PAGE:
You've been on the radar of several tastemaker blogs for some time before breaking through - what was it like being inside such a bubble of hype? Do you have to remain fairly detached from it all?
DM: We pretty much ignore everything that's written about us, because chances are everything written about us that's good I'll disagree with, and everything bad I'll agree with. So I try to stay away from it.
AK: It can be so easy to take things the wrong way.
DM: Initially there was the temptation to read what was being said about us, because if people are writing about us then that's great. But it's more important to stay focus on your own thoughts and feelings about what you're doing, rather than being distracted by another opinion.
To have emerged from this hype with an album that's proved to be more than an underground hit, though, must be very satisfying.
DM: Oh, yeah. We really care about that side of things. We want to make great records, and that's really the only reason why we're doing this. So it's amazing that people seem to understand what we're doing, and that they're into it. You never really know why something resonates, but it seems like this album is with a lot more people than we perhaps expected. It's a mystery... and we're pretty thankful.
Can you understand that many people might not 'get' Treats instantly? There's a lot of noise atop all of those pop hooks...
AK: We always describe our music as pop.
DM: I'm not even sure what is mainstream and what isn't anymore. If you listen to Rill Rill, that's about as sugary and as pop-friendly, top 40 as it gets, to my ears.
AK: People are exposed to so much more music nowadays, music of all different kinds. We're not trying to become mainstream...
DM: I think it is mainstream!
AK: We're not ashamed of the music, so the more people that hear it, the better.
DM: I feel really comfortable describing ourselves as pop, and I hope that nobody would be really surprised if we became more accessible. I feel the way the music is going, it'll have heavier guitars but more melodic vocals. I think Tell 'Em might be a good indication of where we'll be going next.
AK: There are people who will just hear the noise, though.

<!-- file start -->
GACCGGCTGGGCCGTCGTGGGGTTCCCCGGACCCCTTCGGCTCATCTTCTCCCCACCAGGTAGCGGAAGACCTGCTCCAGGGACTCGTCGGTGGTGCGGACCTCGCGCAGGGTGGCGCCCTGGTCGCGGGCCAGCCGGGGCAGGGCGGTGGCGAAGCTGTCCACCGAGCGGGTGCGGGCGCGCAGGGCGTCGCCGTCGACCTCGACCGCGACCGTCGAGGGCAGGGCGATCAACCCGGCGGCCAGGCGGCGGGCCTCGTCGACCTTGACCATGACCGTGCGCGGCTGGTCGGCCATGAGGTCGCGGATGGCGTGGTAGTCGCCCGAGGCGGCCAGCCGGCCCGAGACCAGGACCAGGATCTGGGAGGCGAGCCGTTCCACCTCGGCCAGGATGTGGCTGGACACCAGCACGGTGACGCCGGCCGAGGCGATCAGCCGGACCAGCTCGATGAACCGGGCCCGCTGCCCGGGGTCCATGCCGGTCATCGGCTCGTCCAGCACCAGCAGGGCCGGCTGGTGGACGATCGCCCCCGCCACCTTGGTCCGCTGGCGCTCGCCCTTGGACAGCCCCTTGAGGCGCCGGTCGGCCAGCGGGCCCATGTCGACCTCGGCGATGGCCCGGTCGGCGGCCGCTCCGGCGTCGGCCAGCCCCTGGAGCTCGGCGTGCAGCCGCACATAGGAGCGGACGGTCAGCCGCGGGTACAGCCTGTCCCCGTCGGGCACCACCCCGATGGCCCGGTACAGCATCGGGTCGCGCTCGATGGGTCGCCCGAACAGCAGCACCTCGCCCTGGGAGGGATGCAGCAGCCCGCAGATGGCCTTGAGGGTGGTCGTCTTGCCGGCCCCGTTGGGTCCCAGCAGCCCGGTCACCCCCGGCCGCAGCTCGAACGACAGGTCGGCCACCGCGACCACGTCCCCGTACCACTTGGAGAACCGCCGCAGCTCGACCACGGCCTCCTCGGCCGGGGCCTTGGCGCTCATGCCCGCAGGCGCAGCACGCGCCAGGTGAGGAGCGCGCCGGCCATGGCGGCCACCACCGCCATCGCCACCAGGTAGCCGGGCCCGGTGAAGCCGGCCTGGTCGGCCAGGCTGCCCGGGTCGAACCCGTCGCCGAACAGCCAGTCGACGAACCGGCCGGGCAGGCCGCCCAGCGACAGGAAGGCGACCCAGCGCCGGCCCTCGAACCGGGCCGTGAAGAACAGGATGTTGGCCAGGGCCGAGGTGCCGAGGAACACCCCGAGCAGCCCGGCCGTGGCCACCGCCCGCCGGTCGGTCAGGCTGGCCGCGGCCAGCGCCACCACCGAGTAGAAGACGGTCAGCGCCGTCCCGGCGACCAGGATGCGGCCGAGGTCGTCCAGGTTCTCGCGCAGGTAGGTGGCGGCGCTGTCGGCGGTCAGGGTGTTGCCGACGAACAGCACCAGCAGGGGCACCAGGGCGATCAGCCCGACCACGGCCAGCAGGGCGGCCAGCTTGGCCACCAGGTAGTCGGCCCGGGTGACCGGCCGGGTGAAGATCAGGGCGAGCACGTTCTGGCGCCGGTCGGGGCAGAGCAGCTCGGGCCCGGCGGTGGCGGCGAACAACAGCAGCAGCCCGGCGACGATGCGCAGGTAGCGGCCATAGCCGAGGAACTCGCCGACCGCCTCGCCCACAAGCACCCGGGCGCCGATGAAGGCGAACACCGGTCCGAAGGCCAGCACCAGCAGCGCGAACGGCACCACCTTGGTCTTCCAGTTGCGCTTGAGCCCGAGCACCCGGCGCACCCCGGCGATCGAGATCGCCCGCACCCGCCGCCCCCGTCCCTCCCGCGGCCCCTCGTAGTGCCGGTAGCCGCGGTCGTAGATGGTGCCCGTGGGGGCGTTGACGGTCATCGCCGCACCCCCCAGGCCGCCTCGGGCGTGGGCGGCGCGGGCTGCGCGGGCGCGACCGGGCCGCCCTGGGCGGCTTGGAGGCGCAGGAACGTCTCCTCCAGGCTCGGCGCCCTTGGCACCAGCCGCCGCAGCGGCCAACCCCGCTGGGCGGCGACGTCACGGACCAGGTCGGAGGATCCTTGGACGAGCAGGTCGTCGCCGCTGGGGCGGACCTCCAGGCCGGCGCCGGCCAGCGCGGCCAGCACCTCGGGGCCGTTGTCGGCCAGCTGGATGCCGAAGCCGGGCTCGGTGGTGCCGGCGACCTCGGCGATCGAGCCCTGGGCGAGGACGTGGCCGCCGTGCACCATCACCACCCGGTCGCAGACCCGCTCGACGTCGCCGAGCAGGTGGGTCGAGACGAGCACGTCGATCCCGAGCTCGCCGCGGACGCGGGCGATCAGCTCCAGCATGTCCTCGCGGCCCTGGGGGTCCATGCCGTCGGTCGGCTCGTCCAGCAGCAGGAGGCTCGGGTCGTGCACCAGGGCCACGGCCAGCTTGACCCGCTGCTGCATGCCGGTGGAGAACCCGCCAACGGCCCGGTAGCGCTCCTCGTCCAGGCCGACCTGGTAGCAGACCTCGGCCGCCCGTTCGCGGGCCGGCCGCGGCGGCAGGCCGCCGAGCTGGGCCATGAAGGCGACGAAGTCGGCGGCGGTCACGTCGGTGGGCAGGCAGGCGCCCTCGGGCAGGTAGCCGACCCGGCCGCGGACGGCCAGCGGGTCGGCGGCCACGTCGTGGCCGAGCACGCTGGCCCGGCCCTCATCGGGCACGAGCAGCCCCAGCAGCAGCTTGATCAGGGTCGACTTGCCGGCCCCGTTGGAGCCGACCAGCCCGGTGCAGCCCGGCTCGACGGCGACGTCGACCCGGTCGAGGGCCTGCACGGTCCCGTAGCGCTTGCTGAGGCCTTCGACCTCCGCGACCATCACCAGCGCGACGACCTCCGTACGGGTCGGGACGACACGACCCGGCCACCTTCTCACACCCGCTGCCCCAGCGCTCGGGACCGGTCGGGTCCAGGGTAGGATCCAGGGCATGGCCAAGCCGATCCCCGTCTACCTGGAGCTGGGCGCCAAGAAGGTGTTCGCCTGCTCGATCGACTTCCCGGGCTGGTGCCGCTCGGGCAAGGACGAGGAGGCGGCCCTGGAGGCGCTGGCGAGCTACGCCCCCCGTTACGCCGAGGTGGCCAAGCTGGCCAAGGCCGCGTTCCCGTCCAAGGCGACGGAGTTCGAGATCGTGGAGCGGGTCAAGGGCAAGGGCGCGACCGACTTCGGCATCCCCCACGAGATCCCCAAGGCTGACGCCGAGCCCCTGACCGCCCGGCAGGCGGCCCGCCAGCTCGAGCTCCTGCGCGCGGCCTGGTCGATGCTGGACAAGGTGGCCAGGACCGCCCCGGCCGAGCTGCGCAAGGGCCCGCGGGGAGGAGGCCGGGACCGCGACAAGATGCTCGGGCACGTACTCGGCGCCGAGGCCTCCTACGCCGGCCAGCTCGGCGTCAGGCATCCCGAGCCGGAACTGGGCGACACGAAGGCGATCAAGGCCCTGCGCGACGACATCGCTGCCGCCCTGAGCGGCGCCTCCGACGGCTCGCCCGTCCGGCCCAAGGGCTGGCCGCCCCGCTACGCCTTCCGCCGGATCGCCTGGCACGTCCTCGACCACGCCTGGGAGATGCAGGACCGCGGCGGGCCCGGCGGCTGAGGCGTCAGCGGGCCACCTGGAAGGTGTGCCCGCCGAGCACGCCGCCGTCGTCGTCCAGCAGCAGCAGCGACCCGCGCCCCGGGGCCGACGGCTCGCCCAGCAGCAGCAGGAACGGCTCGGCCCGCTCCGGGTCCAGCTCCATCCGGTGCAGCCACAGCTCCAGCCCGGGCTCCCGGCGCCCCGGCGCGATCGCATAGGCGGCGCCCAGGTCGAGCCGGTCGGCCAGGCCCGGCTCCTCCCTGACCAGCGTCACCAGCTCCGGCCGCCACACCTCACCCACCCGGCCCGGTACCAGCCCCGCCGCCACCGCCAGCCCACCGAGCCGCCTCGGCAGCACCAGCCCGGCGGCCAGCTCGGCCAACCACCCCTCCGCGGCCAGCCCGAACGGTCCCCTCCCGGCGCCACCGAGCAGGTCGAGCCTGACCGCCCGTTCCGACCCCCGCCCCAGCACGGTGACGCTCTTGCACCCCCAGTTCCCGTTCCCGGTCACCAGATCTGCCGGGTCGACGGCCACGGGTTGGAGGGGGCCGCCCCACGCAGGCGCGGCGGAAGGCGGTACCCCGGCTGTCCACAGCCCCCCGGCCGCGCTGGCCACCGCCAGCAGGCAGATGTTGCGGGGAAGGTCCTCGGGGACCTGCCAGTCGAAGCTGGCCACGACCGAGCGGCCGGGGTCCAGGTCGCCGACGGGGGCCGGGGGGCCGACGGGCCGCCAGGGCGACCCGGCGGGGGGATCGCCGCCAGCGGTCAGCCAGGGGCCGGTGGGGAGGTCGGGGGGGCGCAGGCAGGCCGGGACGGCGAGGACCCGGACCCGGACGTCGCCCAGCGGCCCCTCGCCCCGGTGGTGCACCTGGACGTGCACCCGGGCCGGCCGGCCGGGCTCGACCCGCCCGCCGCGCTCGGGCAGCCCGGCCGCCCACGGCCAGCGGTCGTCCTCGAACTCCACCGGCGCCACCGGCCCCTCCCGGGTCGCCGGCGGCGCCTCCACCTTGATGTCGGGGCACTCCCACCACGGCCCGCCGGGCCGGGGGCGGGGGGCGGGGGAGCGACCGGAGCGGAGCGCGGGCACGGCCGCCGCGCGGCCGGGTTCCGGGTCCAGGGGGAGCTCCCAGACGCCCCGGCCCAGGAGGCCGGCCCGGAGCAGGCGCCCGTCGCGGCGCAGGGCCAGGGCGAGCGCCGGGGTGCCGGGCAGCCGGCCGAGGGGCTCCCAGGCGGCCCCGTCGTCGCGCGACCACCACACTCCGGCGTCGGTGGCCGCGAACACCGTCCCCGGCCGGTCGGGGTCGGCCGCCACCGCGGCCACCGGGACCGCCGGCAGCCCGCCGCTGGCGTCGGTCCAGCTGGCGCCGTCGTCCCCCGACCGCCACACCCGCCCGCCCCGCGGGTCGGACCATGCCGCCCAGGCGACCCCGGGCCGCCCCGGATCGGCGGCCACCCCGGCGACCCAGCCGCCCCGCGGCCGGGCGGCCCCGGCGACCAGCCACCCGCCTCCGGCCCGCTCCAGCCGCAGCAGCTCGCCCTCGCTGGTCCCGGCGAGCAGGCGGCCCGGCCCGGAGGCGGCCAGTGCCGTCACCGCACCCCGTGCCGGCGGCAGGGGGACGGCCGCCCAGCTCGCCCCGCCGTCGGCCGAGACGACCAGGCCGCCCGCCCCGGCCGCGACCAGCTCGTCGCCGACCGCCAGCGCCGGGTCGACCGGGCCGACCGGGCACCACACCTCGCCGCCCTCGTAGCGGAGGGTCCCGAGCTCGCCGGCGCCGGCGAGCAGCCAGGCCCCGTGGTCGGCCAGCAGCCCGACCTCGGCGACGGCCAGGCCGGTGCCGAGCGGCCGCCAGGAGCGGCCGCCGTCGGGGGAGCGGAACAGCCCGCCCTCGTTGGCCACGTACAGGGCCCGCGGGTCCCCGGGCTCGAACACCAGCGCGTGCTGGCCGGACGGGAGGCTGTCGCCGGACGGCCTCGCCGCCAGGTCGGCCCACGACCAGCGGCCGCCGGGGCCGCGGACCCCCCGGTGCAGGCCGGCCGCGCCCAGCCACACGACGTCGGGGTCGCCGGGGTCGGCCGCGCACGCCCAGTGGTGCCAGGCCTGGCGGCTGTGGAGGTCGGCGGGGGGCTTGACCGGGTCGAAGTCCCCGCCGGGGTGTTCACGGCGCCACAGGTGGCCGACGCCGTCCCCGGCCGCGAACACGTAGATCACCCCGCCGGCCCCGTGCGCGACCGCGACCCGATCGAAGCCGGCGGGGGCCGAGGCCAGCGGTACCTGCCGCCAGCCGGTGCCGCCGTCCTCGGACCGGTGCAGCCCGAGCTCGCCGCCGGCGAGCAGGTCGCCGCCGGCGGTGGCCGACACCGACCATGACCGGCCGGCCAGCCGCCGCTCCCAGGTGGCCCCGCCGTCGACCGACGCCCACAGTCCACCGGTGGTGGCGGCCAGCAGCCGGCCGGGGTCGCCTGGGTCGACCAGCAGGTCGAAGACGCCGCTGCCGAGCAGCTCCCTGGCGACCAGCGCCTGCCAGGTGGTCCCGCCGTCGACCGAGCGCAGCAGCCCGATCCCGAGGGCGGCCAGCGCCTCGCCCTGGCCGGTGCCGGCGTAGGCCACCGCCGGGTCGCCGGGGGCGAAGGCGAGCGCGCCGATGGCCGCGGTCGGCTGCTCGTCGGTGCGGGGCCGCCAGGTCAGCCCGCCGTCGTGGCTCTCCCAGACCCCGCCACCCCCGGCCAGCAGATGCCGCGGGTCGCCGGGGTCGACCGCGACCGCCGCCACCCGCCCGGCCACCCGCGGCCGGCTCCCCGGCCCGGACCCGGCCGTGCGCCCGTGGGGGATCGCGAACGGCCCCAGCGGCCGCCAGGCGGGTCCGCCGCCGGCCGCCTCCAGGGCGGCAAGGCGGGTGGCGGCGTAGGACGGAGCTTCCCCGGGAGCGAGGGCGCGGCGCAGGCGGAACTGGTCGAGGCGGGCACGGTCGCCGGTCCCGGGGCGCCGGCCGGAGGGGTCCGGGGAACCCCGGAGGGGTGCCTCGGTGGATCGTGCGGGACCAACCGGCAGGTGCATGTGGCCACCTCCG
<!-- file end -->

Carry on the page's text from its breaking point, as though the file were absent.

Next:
What do your parents think of it?
DM: My mum loves it to death.
AK: Mine too!
DM: They tell all their friends. Like, my nephew, we're his favourite band. He's seven, and he calls his iPod his "iPi", and asks: "Put it on my iPi". I played it to him really quietly, but he kept asking me to make it louder. He sat there and loved it... I feel bad for how loud it was though.
Finally, do you have any favourite albums of the year so far?
DM: I really like the new M.I.A. record, and the new Crystal Castles one. I like the Salem record, King Night (released in the UK in September). The new LCD Soundsystem album is great, too.
AK: I really wanted to like the Janelle Monáe album more, as everyone has been going on about it. And I love her, but the record doesn't quite do it for me. But that's just me.
DM: Actually, you know what record I really love but nobody talks about? Well, they do, because the band is massive, but it's not been that brilliantly received. The new MGMT record, Congratulations. It had a quiet reception, and I listened to it a few times when it came out without giving it the chance it deserved. But I kept hearing songs from it, and then wanting to hear them again. It's a really cool record, but I guess because it doesn't have any globe-conquering mega-hits on it, it's not good somehow.
AK: When did Yeasayer's Odd Blood come out? This year? Oh good. I love that record.
DM: I'm not saying MGMT need anyone's pity. They've done pretty okay for themselves.